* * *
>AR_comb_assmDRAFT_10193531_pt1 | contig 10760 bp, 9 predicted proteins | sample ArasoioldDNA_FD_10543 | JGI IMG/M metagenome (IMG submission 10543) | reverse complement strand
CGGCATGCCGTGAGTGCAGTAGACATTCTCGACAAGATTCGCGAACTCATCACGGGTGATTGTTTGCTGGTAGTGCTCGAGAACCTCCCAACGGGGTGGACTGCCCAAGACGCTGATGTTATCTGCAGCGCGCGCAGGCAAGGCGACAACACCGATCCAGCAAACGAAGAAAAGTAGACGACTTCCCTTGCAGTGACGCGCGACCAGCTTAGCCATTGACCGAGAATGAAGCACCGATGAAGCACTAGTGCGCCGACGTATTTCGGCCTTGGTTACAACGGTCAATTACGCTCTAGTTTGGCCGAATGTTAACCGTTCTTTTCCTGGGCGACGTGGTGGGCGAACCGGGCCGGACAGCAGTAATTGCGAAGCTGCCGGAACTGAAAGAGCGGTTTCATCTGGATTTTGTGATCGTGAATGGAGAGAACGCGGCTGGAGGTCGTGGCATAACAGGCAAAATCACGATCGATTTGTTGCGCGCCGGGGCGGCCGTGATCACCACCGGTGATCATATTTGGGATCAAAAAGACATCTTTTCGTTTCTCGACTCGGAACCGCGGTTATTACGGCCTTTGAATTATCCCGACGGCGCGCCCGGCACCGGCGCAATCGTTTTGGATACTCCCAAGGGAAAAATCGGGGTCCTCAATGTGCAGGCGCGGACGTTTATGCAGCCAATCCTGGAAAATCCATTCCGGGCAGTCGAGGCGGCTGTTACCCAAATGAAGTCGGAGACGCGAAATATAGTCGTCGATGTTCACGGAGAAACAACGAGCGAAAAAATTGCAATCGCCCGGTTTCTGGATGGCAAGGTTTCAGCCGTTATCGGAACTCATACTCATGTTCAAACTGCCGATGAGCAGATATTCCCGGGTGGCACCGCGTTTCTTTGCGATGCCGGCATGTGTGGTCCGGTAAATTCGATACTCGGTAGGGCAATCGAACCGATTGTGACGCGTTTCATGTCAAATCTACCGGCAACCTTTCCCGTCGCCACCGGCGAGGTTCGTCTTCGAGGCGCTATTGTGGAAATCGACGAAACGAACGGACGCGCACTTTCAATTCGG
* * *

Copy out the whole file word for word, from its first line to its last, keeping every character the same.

>AR_comb_assmDRAFT_10193531_pt1 | contig 10760 bp, 9 predicted proteins | sample ArasoioldDNA_FD_10543 | JGI IMG/M metagenome (IMG submission 10543) | reverse complement strand
CGGCATGCCGTGAGTGCAGTAGACATTCTCGACAAGATTCGCGAACTCATCACGGGTGATTGTTTGCTGGTAGTGCTCGAGAACCTCCCAACGGGGTGGACTGCCCAAGACGCTGATGTTATCTGCAGCGCGCGCAGGCAAGGCGACAACACCGATCCAGCAAACGAAGAAAAGTAGACGACTTCCCTTGCAGTGACGCGCGACCAGCTTAGCCATTGACCGAGAATGAAGCACCGATGAAGCACTAGTGCGCCGACGTATTTCGGCCTTGGTTACAACGGTCAATTACGCTCTAGTTTGGCCGAATGTTAACCGTTCTTTTCCTGGGCGACGTGGTGGGCGAACCGGGCCGGACAGCAGTAATTGCGAAGCTGCCGGAACTGAAAGAGCGGTTTCATCTGGATTTTGTGATCGTGAATGGAGAGAACGCGGCTGGAGGTCGTGGCATAACAGGCAAAATCACGATCGATTTGTTGCGCGCCGGGGCGGCCGTGATCACCACCGGTGATCATATTTGGGATCAAAAAGACATCTTTTCGTTTCTCGACTCGGAACCGCGGTTATTACGGCCTTTGAATTATCCCGACGGCGCGCCCGGCACCGGCGCAATCGTTTTGGATACTCCCAAGGGAAAAATCGGGGTCCTCAATGTGCAGGCGCGGACGTTTATGCAGCCAATCCTGGAAAATCCATTCCGGGCAGTCGAGGCGGCTGTTACCCAAATGAAGTCGGAGACGCGAAATATAGTCGTCGATGTTCACGGAGAAACAACGAGCGAAAAAATTGCAATCGCCCGGTTTCTGGATGGCAAGGTTTCAGCCGTTATCGGAACTCATACTCATGTTCAAACTGCCGATGAGCAGATATTCCCGGGTGGCACCGCGTTTCTTTGCGATGCCGGCATGTGTGGTCCGGTAAATTCGATACTCGGTAGGGCAATCGAACCGATTGTGACGCGTTTCATGTCAAATCTACCGGCAACCTTTCCCGTCGCCACCGGCGAGGTTCGTCTTCGAGGCGCTATTGTGGAAATCGACGAAACGAACGGACGCGCACTTTCAATTCGG